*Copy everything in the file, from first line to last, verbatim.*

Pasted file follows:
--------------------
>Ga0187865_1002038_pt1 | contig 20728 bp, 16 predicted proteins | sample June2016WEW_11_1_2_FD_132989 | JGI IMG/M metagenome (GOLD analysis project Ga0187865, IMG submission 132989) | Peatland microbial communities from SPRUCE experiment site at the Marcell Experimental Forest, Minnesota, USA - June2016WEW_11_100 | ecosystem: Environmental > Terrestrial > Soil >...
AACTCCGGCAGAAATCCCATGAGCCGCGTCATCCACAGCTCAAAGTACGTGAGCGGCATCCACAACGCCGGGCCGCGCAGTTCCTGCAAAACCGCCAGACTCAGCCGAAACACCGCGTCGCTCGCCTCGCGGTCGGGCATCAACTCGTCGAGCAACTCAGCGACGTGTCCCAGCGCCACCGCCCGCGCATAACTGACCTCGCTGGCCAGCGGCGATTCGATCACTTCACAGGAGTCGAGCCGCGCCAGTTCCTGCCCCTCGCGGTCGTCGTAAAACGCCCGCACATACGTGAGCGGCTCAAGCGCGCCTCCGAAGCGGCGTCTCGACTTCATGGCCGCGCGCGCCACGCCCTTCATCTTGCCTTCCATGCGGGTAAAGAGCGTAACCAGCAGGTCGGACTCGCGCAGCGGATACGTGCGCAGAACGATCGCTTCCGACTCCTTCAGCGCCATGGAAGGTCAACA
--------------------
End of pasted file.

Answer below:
>Ga0187865_1002038_pt1 | contig 20728 bp, 16 predicted proteins | sample June2016WEW_11_1_2_FD_132989 | JGI IMG/M metagenome (GOLD analysis project Ga0187865, IMG submission 132989) | Peatland microbial communities from SPRUCE experiment site at the Marcell Experimental Forest, Minnesota, USA - June2016WEW_11_100 | ecosystem: Environmental > Terrestrial > Soil >...
AACTCCGGCAGAAATCCCATGAGCCGCGTCATCCACAGCTCAAAGTACGTGAGCGGCATCCACAACGCCGGGCCGCGCAGTTCCTGCAAAACCGCCAGACTCAGCCGAAACACCGCGTCGCTCGCCTCGCGGTCGGGCATCAACTCGTCGAGCAACTCAGCGACGTGTCCCAGCGCCACCGCCCGCGCATAACTGACCTCGCTGGCCAGCGGCGATTCGATCACTTCACAGGAGTCGAGCCGCGCCAGTTCCTGCCCCTCGCGGTCGTCGTAAAACGCCCGCACATACGTGAGCGGCTCAAGCGCGCCTCCGAAGCGGCGTCTCGACTTCATGGCCGCGCGCGCCACGCCCTTCATCTTGCCTTCCATGCGGGTAAAGAGCGTAACCAGCAGGTCGGACTCGCGCAGCGGATACGTGCGCAGAACGATCGCTTCCGACTCCTTCAGCGCCATGGAAGGTCAACA